Wednesday, November 10, 2010
Leaf Raking and Putting My Garden to Bed November 10, 2010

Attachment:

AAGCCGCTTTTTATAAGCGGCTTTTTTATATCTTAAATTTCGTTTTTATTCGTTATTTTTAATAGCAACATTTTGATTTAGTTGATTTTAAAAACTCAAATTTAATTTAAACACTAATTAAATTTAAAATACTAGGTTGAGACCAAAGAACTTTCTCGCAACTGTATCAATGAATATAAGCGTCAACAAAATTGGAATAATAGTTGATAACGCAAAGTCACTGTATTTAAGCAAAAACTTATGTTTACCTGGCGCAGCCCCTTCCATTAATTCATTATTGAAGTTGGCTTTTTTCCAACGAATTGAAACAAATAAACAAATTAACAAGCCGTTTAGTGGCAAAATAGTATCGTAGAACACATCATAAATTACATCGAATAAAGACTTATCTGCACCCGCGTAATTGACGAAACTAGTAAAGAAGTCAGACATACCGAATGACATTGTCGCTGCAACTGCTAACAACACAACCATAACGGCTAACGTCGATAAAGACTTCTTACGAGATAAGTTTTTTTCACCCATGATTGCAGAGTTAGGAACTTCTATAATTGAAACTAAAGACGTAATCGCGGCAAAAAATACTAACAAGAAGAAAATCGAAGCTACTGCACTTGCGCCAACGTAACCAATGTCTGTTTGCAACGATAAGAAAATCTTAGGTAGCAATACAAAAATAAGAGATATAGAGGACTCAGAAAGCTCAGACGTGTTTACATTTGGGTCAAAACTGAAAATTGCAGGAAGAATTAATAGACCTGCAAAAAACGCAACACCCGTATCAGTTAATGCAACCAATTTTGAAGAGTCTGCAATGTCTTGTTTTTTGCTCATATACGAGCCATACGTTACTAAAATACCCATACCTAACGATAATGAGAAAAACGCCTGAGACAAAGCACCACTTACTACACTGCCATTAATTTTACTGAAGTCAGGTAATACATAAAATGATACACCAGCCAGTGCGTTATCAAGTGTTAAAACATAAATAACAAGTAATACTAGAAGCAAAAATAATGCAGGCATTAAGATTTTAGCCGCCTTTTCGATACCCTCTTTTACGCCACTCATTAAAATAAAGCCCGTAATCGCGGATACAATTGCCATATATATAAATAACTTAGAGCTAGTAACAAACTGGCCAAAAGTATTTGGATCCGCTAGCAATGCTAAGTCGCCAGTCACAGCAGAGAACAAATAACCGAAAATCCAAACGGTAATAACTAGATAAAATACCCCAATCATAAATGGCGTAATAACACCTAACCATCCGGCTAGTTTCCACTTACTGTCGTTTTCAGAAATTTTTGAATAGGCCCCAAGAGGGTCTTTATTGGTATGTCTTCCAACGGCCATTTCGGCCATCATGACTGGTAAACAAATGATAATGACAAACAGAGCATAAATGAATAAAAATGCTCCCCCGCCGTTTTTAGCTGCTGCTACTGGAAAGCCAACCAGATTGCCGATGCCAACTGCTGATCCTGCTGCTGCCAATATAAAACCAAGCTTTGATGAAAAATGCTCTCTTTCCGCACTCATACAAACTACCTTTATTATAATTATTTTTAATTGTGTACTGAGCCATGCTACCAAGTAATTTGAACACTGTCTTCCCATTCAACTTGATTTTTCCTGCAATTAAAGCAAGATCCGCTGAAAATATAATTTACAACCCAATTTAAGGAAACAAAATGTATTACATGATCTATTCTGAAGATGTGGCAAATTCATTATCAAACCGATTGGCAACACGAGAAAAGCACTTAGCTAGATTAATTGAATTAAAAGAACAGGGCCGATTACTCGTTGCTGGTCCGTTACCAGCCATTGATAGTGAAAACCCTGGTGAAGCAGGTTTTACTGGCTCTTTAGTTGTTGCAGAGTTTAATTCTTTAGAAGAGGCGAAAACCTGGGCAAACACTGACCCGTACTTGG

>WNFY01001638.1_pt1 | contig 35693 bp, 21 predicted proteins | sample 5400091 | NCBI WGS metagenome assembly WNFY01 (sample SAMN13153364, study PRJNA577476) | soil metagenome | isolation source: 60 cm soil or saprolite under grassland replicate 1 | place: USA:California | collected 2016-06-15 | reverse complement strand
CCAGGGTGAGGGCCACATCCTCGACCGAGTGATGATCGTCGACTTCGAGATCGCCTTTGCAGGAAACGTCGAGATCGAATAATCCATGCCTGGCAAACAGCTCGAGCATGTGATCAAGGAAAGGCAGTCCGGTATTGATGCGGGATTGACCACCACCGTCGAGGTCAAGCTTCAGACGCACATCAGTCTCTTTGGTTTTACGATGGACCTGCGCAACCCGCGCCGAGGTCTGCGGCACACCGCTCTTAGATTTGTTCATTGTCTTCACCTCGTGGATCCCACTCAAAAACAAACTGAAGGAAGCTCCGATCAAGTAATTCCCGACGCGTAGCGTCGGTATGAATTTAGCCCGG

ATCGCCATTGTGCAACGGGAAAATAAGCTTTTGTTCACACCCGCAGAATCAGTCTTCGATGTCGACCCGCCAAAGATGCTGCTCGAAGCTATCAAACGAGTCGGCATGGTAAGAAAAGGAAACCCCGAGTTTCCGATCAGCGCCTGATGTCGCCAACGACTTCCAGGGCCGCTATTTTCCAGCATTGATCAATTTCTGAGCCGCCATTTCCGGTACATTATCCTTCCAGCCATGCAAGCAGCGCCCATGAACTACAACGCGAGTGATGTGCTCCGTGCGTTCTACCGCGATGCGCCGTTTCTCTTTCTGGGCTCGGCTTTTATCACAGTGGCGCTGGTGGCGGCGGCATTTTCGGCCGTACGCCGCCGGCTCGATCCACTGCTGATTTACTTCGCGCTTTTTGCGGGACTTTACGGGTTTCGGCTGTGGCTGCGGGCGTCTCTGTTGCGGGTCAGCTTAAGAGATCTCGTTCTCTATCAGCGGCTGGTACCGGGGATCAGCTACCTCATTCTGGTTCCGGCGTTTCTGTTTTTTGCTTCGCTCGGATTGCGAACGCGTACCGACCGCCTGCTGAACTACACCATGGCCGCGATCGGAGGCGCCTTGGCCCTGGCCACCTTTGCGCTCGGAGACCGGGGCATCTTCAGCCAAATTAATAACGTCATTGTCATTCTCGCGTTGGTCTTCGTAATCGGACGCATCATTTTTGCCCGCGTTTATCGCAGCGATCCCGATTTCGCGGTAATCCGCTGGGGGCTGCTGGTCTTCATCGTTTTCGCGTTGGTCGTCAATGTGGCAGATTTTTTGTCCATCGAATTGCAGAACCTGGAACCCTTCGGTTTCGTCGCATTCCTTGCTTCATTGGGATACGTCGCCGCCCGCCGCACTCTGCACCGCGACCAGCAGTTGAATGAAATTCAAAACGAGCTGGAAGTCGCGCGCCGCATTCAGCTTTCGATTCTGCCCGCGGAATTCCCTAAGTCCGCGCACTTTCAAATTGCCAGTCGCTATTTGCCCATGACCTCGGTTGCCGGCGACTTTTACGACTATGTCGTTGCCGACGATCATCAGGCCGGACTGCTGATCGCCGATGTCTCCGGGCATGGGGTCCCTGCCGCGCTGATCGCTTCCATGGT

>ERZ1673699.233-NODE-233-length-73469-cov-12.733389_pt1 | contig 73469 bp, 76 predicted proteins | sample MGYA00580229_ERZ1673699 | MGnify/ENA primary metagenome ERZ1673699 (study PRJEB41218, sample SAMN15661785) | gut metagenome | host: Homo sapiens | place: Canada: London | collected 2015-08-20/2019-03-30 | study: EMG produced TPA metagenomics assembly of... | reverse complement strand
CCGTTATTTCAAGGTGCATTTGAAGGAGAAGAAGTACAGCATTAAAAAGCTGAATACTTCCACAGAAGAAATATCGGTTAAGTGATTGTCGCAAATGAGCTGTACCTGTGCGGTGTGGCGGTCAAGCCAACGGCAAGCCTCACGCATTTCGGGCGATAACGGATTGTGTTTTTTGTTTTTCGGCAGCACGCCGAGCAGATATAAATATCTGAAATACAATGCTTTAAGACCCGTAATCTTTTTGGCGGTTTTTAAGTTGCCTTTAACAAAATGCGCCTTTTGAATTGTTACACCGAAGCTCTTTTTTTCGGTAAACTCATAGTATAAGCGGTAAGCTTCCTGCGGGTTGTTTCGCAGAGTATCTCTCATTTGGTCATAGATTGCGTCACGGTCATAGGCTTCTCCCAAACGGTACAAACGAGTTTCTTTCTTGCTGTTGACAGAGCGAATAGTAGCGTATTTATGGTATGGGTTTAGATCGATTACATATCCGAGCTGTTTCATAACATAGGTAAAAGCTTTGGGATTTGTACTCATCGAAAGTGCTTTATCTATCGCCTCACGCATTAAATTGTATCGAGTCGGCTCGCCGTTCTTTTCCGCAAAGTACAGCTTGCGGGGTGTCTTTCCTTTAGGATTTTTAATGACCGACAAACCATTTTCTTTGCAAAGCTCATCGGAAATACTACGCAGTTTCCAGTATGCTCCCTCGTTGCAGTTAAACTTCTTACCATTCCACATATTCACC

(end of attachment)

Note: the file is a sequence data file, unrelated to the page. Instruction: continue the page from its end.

I usually wait for the last leaf to fall off our two large maple trees before I start raking. Then it seems like an endless job of covering garden plants and shrubs with some of the leaves, composting as much as will fit in the piles,and bagging the rest. I procrastinate raking them all up. I enjoy the crunch of leaves underfoot and shuffling through them. I love seeing kids in our neighborhood toss them up in the air, make leaf forts, and jump into the piles. Now it's November and the first snow has surprised us. I look out on a half raked yard, still littered with a good amount of leaves, and a forlorn looking garden. It's certainly not looking neat and tidy. However, I know from my readings and direct observations that a messy yard is more attractive to birds and wildlife. Leaf litter is a good hiding place for insects and larvae and will attract wrens, robins, white-throated sparrows, and juncos. Additionally, the leaves will act as an insulator and fertilizer for the garden plants and soil. My huge Miscanthus sinensis grass will flop over and become a frozen table for seed and a perch for squirrels and birds. Underneath the grass, birds will take cover on frigid days and the neighbor's cat will need to be chatted with when she slips under there too. I haven't cut down any garden plants because I've noticed in past years seed pods from the purple cone flower, black-eyed susans, and rudbeckia, are enjoyed by the goldfinches and chickadees. A pile of sticks, twigs and large branches meant for a camp fire is turning into a nice brush pile over by the garden shed. Hopefully, it will give winter shelter for birds and small mammals . Now I'm looking out on the yard thinking things are looking pretty good-at least from a nature lover's standpoint. I think I'm done with raking!